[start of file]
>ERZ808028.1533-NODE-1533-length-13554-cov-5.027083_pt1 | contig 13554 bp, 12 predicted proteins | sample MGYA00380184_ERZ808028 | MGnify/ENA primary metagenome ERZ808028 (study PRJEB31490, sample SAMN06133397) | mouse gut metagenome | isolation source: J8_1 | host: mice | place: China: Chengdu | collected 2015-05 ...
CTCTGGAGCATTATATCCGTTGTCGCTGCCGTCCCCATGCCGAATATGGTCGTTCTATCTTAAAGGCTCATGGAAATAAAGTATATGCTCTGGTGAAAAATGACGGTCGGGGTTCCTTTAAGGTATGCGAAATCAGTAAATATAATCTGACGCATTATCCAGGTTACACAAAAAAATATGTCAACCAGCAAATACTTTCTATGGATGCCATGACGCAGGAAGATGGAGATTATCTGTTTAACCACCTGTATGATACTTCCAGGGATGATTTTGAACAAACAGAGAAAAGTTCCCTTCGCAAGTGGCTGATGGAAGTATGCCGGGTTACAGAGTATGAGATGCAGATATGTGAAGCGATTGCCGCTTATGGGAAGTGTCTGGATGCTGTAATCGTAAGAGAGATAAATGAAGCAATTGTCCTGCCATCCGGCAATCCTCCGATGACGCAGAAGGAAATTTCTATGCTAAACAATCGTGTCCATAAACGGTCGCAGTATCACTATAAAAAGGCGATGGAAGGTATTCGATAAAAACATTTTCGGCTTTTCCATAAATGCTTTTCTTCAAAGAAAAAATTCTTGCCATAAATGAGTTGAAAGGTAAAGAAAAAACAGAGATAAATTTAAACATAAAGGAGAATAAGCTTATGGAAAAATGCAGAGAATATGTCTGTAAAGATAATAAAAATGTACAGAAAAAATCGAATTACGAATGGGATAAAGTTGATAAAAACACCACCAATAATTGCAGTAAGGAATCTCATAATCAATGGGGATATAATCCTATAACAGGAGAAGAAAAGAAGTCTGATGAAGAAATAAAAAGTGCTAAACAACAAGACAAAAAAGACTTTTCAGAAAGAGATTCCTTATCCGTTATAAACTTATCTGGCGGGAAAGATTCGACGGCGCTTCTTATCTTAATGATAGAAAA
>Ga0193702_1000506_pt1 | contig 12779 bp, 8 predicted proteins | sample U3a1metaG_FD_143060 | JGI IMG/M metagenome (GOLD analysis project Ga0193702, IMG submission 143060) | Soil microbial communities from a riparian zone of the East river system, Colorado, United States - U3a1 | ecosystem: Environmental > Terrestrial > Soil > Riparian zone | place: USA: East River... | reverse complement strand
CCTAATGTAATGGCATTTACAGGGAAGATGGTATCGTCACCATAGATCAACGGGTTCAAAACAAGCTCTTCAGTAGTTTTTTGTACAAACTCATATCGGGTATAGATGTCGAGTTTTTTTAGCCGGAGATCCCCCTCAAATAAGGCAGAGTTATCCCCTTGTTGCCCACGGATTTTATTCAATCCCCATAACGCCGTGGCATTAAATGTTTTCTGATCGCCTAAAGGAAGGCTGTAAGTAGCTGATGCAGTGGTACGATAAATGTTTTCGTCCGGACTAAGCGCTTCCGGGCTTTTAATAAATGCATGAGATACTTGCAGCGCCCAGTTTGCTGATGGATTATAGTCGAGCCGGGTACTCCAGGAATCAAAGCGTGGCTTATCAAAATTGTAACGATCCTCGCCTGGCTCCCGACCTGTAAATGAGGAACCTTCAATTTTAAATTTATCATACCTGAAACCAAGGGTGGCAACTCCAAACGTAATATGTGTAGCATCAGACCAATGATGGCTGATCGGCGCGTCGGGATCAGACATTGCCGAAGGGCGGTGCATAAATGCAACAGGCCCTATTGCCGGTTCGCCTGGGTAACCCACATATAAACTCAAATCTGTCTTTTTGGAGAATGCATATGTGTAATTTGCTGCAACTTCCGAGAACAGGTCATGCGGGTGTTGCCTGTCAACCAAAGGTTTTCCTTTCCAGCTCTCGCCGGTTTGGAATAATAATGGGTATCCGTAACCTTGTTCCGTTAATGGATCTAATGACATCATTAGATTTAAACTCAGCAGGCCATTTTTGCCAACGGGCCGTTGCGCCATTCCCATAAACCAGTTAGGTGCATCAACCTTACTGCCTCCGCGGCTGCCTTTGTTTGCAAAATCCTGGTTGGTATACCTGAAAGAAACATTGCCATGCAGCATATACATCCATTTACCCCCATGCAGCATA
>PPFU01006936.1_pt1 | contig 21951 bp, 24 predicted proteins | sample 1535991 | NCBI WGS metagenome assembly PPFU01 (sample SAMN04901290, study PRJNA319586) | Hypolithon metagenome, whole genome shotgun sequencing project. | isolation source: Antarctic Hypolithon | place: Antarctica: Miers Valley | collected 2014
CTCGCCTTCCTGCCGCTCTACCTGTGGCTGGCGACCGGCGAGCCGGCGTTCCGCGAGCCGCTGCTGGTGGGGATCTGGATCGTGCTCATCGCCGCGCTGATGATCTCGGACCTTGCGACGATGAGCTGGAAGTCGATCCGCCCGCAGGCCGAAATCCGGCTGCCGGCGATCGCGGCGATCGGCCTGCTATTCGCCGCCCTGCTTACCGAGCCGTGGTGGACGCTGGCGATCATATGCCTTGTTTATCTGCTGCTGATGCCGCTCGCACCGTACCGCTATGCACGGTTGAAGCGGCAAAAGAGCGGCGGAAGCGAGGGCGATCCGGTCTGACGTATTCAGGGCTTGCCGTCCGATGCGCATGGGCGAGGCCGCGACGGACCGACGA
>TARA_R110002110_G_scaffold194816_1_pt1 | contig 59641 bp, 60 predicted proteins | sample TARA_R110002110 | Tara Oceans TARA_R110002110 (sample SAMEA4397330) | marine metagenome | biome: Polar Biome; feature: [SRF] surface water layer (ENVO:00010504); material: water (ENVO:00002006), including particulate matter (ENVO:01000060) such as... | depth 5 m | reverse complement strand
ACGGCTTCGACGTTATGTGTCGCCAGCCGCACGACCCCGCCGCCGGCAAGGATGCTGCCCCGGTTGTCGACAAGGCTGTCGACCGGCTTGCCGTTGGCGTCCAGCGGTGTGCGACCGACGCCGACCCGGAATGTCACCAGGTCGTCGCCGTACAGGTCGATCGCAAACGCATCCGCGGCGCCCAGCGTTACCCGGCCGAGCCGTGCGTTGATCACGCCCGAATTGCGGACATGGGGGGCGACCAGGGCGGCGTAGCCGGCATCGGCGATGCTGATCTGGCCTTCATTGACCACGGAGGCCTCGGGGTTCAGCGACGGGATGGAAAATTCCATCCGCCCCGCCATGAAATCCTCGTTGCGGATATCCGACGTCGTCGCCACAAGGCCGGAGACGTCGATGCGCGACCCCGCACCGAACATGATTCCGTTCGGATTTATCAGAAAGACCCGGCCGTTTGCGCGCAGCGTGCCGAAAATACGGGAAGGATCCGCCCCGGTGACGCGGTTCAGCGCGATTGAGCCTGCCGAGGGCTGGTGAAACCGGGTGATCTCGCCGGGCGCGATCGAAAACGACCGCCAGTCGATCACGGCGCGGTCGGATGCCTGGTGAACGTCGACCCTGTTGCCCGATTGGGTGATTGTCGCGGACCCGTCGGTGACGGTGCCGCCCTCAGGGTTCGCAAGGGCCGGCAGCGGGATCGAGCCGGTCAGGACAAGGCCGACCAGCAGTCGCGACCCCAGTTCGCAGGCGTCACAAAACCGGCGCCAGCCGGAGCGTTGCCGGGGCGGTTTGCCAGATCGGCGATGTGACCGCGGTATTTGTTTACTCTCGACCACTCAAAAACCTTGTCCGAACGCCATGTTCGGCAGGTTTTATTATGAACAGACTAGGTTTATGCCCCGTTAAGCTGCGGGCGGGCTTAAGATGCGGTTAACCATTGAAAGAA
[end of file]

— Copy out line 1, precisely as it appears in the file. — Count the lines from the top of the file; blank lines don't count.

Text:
>ERZ808028.1533-NODE-1533-length-13554-cov-5.027083_pt1 | contig 13554 bp, 12 predicted proteins | sample MGYA00380184_ERZ808028 | MGnify/ENA primary metagenome ERZ808028 (study PRJEB31490, sample SAMN06133397) | mouse gut metagenome | isolation source: J8_1 | host: mice | place: China: Chengdu | collected 2015-05 ...